Consequences

Knowing more about what good leadership looks like brings about the question – what will be the consequences for leaders who don’t adapt their style?

Nick Jankel is the founder and CEO of Switch On, a sought-after speaker on leadership and a futurist.

He comments: “The need for radical adaptation to the external environment means that every business leader must be able to lead and land constant transformation inside their organisation.

“For decades, leaders could be technical managers, tasked with maintaining the existing business models and slowly growing productivity and profit by driving efficiencies and delivering incremental change.

“But the huge and rapid transformation in the external reality means that 20th Century management is no longer enough. Those at the top need to step up to the evolutionary imperative of “adapt or die” on an unprecedented scale or risk a slow fade into obsolescence or a spectacular plunge into failure. They need to become 21st Century transformational leaders.”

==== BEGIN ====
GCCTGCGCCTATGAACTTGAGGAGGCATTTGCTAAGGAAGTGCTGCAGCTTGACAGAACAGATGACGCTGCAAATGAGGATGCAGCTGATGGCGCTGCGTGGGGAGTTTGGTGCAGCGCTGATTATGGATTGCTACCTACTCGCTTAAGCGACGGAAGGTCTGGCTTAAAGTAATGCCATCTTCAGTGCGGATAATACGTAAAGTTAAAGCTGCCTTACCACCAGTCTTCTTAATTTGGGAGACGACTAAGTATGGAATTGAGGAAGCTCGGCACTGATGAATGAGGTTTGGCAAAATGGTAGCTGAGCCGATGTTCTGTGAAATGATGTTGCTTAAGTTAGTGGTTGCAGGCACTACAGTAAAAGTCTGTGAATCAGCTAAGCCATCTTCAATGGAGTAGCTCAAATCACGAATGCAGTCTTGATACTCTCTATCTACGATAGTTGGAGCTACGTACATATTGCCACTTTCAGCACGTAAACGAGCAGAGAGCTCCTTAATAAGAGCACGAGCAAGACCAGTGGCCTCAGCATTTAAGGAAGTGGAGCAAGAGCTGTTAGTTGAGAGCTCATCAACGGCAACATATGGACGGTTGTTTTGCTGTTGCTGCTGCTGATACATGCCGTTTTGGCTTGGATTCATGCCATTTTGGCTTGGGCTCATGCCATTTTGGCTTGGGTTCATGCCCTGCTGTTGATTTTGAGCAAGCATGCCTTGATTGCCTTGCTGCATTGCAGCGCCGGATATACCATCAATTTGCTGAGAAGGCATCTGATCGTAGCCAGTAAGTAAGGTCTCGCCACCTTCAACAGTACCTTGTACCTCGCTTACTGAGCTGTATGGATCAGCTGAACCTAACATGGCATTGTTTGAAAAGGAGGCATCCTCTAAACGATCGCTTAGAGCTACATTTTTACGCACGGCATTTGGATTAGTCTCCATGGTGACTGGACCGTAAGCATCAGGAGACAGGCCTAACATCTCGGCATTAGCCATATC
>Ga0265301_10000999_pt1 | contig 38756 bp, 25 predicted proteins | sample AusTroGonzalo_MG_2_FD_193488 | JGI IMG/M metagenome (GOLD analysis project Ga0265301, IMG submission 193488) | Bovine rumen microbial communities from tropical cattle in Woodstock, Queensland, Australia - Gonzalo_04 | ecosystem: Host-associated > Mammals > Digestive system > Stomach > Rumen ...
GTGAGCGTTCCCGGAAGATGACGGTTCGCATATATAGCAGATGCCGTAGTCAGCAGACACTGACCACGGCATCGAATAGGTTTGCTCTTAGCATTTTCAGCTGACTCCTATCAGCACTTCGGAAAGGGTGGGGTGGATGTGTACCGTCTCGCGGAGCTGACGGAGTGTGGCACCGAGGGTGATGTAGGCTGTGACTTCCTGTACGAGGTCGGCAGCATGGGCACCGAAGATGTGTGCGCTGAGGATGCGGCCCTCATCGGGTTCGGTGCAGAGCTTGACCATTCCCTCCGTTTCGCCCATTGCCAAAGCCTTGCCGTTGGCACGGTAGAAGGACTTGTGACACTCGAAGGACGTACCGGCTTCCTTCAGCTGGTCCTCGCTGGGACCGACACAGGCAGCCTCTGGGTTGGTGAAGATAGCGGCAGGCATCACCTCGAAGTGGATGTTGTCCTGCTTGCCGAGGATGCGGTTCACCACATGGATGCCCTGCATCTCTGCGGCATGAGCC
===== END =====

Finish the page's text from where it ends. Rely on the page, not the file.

The triple threat that’s changing leadership

Nick continues: “There are three enormous external drivers of change that are pressuring every business to adapt. I call them the “triple threat”: exponential digital technologies like AI and blockchain that allow new innovations from competitors to scale far faster than most organizations can grow; disrupted societal values that make legacy products and services irrelevant to new generations of customers and employees alike; and global existential risks that are challenging the very existence of our species like climate change, pollution and pollinator collapse.